New device cuts risk of deadly blood clots in stroke patients, study finds

Venous thromboembolism is the most common cause of hospital deaths in the UK that can be prevented

Jane Kirby,Emma Snaith
Monday 22 April 2019 17:38
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A device which sends electrical impulses down the legs of stroke patients can reduce the risk of deadly blood clots compared to standard treatment, new research shows.

A study of 219 patients found that the geko device cuts the risk of clots compared to other treatments, is comfortable to wear and could save the NHS money.

Venous thromboembolism (VTE), a condition in which a blood clot forms in the deep veins – often of the leg, groin or arm – is the most common cause of hospital deaths in the UK that can be prevented.

Stroke patients are at greater risk of VTE due to reduced mobility. And these clots can move from the legs to the lung and cause a pulmonary embolism, which can be fatal.

The geko is designed to increase blood flow to the deep veins of the legs and is approved for NHS use.

The action of the battery powered, disposable device is equivalent of about 60 per cent of walking, but the patient does not have to move.

Dr Indira Natarajan, a consultant stroke physician and clinical director of neurosciences at the Royal Stoke University Hospital, has conducted an in-hospital study to see how effective the device is.

He said it was particularly useful for patients who cannot tolerate intermittent pneumatic compression (IPC) – the standard treatment recommended for preventing blood clots.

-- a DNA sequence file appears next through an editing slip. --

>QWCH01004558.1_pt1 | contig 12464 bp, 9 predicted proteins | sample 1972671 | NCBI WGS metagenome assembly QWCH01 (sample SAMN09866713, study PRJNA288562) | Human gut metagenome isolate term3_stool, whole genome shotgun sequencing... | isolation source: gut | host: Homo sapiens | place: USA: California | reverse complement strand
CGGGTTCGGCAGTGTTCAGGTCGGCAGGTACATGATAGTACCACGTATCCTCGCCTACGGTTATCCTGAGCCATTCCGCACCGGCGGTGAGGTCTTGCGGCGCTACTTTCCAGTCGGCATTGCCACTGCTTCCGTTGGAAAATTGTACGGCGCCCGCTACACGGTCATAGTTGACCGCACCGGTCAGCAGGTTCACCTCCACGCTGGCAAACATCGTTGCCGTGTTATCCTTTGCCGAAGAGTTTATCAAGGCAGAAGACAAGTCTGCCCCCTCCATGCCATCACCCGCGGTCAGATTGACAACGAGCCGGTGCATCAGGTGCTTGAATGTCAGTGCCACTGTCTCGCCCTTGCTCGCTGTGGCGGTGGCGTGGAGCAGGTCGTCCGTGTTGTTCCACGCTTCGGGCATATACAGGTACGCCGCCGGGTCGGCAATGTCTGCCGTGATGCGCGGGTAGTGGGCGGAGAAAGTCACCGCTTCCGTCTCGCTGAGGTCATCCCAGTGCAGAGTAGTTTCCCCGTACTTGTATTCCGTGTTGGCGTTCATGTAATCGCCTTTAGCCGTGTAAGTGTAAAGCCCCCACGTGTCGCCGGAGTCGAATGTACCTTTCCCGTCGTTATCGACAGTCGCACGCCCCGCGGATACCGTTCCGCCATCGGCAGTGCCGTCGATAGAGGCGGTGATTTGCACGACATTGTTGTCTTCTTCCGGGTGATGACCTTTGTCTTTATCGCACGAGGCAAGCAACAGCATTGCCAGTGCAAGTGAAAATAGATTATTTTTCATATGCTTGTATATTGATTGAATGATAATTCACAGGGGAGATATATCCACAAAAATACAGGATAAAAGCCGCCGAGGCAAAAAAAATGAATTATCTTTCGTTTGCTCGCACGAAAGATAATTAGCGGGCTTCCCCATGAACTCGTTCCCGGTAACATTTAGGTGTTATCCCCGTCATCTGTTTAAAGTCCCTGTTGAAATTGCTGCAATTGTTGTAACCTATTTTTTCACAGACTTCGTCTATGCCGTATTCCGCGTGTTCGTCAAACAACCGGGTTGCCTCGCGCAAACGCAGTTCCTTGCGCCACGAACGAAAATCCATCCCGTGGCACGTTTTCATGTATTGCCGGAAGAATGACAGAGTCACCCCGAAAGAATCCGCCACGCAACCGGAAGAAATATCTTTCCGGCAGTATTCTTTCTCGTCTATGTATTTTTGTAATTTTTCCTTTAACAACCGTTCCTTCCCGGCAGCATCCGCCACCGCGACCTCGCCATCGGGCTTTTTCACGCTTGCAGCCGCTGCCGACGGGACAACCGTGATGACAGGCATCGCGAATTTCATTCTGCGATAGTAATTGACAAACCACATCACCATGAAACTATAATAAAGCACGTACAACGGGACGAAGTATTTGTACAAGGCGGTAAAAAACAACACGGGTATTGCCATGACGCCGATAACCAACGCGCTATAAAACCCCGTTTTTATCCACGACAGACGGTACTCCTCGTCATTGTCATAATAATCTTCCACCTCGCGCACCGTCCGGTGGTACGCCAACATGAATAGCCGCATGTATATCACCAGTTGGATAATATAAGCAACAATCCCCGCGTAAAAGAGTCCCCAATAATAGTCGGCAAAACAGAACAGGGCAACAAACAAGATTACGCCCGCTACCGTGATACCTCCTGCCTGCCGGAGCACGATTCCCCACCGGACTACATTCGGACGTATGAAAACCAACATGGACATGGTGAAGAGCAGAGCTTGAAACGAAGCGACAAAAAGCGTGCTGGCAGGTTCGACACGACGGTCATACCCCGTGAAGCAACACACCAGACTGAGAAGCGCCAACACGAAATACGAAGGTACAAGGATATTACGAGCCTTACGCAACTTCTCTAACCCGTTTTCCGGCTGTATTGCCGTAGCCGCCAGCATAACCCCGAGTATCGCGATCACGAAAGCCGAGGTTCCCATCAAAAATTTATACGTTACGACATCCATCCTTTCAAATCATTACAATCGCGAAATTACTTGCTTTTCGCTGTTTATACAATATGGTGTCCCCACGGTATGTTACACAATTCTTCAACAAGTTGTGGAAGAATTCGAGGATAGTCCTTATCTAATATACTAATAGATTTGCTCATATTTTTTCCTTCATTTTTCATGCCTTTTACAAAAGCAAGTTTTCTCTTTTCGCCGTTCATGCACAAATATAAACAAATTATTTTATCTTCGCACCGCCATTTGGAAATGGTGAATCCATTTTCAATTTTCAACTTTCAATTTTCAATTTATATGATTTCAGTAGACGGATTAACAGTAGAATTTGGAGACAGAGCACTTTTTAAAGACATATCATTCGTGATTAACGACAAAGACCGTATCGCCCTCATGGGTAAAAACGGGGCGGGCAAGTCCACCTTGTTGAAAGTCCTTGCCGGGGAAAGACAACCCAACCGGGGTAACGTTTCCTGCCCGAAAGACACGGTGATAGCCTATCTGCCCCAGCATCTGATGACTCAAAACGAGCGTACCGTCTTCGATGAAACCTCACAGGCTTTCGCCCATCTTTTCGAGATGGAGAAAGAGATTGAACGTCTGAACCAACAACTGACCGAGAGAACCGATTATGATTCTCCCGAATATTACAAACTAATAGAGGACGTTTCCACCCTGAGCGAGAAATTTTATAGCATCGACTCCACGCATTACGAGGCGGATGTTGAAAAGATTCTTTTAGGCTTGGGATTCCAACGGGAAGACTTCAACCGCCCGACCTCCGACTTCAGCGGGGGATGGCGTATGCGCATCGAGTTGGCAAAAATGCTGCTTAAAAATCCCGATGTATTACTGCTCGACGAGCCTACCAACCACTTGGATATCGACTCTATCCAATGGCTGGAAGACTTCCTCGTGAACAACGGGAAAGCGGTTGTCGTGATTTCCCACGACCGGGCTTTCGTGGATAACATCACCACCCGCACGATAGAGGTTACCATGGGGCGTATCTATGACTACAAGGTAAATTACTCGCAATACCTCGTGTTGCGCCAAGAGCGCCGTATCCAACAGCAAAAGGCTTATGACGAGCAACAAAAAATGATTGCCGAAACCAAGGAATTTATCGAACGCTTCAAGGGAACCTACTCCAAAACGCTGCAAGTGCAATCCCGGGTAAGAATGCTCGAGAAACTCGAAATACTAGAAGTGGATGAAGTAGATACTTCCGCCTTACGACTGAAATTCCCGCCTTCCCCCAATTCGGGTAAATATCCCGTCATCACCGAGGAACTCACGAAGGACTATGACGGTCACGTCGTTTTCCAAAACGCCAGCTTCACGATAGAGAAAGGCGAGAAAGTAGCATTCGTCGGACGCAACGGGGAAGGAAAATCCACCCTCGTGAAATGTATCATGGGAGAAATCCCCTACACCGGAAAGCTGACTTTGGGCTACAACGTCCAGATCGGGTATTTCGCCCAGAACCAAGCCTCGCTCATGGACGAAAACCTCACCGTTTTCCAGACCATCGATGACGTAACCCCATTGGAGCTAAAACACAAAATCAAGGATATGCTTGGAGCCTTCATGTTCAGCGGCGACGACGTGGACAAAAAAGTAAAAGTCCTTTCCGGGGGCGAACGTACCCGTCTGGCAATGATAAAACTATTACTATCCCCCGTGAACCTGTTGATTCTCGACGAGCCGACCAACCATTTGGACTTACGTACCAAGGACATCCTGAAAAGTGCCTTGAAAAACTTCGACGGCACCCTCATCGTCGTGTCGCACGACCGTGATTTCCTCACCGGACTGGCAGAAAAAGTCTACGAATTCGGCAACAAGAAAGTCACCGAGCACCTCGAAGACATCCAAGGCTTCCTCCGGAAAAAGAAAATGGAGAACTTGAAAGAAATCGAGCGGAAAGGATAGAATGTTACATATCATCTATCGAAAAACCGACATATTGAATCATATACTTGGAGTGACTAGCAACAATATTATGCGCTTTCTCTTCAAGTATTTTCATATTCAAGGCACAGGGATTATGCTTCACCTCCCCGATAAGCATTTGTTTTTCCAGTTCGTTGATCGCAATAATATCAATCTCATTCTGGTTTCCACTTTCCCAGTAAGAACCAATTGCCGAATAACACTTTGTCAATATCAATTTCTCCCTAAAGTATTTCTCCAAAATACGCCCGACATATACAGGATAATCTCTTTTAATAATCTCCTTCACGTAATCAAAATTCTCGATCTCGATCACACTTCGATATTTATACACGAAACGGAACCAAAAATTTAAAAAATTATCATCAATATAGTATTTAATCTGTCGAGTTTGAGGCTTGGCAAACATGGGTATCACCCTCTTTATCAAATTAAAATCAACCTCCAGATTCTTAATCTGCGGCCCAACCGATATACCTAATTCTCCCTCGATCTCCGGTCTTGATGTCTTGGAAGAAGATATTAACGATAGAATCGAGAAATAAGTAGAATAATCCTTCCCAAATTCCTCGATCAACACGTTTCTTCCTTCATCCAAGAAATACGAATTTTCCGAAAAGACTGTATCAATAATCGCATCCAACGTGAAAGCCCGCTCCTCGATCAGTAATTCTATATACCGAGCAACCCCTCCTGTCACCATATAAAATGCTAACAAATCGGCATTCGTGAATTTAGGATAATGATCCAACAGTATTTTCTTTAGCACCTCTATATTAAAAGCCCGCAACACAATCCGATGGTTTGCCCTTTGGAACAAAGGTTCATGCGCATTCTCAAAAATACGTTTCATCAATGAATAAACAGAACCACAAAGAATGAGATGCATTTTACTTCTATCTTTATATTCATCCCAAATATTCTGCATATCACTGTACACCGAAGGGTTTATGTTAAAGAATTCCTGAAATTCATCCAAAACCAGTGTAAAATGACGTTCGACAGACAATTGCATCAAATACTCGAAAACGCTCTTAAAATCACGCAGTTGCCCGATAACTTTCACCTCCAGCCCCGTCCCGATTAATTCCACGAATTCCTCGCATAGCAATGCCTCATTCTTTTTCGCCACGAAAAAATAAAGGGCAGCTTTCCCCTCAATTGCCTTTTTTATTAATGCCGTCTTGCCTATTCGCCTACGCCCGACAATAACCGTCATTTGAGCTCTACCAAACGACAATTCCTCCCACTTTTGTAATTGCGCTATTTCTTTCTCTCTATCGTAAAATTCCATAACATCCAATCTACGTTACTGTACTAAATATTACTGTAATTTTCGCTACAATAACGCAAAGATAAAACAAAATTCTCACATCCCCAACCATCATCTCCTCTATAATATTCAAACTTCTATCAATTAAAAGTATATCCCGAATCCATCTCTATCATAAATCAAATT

Dr Natarajan’s study of 219 patients fitted with the geko found no evidence of blood clots within three months of discharge, compared with 11 cases of blood clots in 463 people prescribed IPC.

“Around 30 per cent of patients cannot go on an IPC pump, which puts pressure on calf muscles,” he said.

“They can’t use this standard treatment for a variety of reasons, such as having leg ulcers, broken skin or fluid in the leg.

“A lot of people also find that a sleeve pumping pressure down their leg means they can’t sleep.”

But Dr Natarajan said the geko can “get round these problems”.

“It’s like a half wrist-watch which fits round the outside of the knee joint.

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“It produces an electrical impulse down the leg and the intensity can be increased or decreased by a plus or minus switch.”

It is estimated that the use of the geko generates a saving of £237 per patient (based on nine days of geko treatment).

Additional reporting by PA

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